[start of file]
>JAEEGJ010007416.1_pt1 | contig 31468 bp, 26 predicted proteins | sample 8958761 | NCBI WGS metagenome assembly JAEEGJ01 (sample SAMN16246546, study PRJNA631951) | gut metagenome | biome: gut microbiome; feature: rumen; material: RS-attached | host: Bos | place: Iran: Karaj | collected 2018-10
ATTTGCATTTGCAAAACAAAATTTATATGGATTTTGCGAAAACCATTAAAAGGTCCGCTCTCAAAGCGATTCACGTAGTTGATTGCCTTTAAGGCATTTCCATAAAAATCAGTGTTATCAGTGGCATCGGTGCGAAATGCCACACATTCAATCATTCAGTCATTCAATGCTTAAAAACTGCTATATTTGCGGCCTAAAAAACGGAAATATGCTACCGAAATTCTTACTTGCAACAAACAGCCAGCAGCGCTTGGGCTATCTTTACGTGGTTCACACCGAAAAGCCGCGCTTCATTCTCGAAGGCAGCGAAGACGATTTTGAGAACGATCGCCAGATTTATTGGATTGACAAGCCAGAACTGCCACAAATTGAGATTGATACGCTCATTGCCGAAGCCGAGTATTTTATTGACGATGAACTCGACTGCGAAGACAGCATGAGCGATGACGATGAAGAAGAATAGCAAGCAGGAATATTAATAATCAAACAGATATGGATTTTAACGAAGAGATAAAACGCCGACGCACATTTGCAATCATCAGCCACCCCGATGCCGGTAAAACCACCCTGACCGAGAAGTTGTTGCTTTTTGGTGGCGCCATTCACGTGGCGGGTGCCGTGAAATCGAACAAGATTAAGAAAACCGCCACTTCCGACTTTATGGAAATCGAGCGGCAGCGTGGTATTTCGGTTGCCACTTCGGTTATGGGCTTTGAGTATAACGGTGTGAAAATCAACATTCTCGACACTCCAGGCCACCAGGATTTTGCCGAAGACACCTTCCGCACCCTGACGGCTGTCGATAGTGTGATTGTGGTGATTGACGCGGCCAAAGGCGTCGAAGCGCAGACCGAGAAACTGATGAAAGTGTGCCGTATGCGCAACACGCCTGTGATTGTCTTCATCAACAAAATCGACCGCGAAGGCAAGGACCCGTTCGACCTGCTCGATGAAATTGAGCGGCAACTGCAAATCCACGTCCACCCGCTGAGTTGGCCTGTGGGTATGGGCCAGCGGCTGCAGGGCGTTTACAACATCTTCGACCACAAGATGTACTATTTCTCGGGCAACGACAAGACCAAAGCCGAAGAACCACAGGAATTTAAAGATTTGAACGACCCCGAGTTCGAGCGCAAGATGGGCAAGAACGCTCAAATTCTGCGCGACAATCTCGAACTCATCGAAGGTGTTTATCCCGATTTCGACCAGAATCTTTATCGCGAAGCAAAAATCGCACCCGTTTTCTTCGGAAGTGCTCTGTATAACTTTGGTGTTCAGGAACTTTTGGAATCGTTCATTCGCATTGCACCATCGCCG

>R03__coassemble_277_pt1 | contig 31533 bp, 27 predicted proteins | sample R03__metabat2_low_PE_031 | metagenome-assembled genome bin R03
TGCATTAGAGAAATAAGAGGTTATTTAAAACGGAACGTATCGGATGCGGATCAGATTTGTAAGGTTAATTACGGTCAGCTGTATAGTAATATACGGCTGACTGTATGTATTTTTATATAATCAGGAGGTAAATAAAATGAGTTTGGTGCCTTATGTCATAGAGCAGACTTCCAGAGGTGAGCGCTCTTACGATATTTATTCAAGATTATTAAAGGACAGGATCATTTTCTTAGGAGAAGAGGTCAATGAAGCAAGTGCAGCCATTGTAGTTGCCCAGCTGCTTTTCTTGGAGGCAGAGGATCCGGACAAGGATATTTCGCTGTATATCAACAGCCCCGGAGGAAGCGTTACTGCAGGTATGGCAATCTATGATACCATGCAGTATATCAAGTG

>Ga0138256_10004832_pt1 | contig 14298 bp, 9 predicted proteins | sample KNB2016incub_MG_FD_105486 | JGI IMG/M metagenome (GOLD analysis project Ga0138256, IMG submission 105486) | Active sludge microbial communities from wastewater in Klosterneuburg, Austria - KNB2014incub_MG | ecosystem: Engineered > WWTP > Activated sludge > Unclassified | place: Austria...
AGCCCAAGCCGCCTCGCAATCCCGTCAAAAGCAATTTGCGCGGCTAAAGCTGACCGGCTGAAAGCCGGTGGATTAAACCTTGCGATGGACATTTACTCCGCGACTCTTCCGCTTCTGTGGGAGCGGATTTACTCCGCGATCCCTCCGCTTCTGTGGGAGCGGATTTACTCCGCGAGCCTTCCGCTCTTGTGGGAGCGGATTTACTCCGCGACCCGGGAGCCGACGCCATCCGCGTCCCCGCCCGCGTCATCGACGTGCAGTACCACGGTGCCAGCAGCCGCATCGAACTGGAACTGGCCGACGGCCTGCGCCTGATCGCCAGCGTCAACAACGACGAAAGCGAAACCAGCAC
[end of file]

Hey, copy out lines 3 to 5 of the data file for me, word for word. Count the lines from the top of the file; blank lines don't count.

>R03__coassemble_277_pt1 | contig 31533 bp, 27 predicted proteins | sample R03__metabat2_low_PE_031 | metagenome-assembled genome bin R03
TGCATTAGAGAAATAAGAGGTTATTTAAAACGGAACGTATCGGATGCGGATCAGATTTGTAAGGTTAATTACGGTCAGCTGTATAGTAATATACGGCTGACTGTATGTATTTTTATATAATCAGGAGGTAAATAAAATGAGTTTGGTGCCTTATGTCATAGAGCAGACTTCCAGAGGTGAGCGCTCTTACGATATTTATTCAAGATTATTAAAGGACAGGATCATTTTCTTAGGAGAAGAGGTCAATGAAGCAAGTGCAGCCATTGTAGTTGCCCAGCTGCTTTTCTTGGAGGCAGAGGATCCGGACAAGGATATTTCGCTGTATATCAACAGCCCCGGAGGAAGCGTTACTGCAGGTATGGCAATCTATGATACCATGCAGTATATCAAGTG

>Ga0138256_10004832_pt1 | contig 14298 bp, 9 predicted proteins | sample KNB2016incub_MG_FD_105486 | JGI IMG/M metagenome (GOLD analysis project Ga0138256, IMG submission 105486) | Active sludge microbial communities from wastewater in Klosterneuburg, Austria - KNB2014incub_MG | ecosystem: Engineered > WWTP > Activated sludge > Unclassified | place: Austria...